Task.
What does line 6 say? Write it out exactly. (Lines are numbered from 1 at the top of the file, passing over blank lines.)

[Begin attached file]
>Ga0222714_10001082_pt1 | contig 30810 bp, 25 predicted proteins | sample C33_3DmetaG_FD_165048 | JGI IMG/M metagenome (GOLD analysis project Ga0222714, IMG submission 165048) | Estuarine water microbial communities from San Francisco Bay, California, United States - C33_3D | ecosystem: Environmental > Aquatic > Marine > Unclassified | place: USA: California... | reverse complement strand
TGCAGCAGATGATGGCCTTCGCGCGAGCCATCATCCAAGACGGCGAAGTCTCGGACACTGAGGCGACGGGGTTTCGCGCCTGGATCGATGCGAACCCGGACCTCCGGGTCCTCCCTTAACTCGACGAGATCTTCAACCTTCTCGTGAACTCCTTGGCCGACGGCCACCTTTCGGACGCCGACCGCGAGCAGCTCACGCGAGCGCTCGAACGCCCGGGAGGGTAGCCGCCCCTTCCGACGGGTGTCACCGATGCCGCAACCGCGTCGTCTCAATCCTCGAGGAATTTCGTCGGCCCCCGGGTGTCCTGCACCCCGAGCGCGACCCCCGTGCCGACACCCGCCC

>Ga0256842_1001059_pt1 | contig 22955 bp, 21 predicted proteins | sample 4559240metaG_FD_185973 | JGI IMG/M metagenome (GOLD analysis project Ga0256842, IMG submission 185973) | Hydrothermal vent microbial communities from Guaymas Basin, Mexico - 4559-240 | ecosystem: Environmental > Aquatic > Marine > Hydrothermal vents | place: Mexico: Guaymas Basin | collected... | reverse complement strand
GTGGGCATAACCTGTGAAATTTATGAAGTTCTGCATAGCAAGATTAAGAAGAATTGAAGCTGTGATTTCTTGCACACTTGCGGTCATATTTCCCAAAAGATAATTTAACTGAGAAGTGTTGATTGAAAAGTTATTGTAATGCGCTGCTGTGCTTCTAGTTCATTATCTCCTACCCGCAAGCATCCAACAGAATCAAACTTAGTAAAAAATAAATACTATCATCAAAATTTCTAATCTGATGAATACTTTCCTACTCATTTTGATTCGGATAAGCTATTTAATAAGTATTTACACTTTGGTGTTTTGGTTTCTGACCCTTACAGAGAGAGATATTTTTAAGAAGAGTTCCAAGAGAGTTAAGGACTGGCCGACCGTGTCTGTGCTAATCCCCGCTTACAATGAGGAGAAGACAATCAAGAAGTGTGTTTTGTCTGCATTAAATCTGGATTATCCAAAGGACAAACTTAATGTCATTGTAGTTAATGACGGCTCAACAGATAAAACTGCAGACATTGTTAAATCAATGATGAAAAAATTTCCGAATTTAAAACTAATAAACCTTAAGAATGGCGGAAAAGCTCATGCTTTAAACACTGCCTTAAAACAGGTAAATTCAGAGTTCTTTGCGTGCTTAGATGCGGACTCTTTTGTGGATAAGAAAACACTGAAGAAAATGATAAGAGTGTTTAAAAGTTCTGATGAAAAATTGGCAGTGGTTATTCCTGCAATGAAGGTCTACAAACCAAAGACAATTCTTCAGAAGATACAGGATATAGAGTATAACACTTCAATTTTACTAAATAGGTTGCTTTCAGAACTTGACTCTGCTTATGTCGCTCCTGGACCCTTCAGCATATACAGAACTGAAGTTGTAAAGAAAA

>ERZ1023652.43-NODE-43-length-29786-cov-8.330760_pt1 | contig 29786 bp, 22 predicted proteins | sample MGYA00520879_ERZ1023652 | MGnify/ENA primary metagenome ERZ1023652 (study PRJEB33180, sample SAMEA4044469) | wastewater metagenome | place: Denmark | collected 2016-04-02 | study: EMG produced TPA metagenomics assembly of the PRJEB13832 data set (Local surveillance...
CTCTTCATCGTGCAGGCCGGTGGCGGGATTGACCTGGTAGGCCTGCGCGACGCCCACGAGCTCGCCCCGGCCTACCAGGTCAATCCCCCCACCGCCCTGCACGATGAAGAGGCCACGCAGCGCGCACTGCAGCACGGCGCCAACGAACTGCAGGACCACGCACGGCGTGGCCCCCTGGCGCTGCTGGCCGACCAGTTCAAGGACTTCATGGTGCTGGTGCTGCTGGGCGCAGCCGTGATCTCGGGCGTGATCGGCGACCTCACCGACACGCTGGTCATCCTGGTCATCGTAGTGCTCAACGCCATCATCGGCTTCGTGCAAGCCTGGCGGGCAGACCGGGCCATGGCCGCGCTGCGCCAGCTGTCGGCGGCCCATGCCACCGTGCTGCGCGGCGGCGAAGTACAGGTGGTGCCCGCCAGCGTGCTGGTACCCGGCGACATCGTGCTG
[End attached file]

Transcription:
CTCTTCATCGTGCAGGCCGGTGGCGGGATTGACCTGGTAGGCCTGCGCGACGCCCACGAGCTCGCCCCGGCCTACCAGGTCAATCCCCCCACCGCCCTGCACGATGAAGAGGCCACGCAGCGCGCACTGCAGCACGGCGCCAACGAACTGCAGGACCACGCACGGCGTGGCCCCCTGGCGCTGCTGGCCGACCAGTTCAAGGACTTCATGGTGCTGGTGCTGCTGGGCGCAGCCGTGATCTCGGGCGTGATCGGCGACCTCACCGACACGCTGGTCATCCTGGTCATCGTAGTGCTCAACGCCATCATCGGCTTCGTGCAAGCCTGGCGGGCAGACCGGGCCATGGCCGCGCTGCGCCAGCTGTCGGCGGCCCATGCCACCGTGCTGCGCGGCGGCGAAGTACAGGTGGTGCCCGCCAGCGTGCTGGTACCCGGCGACATCGTGCTG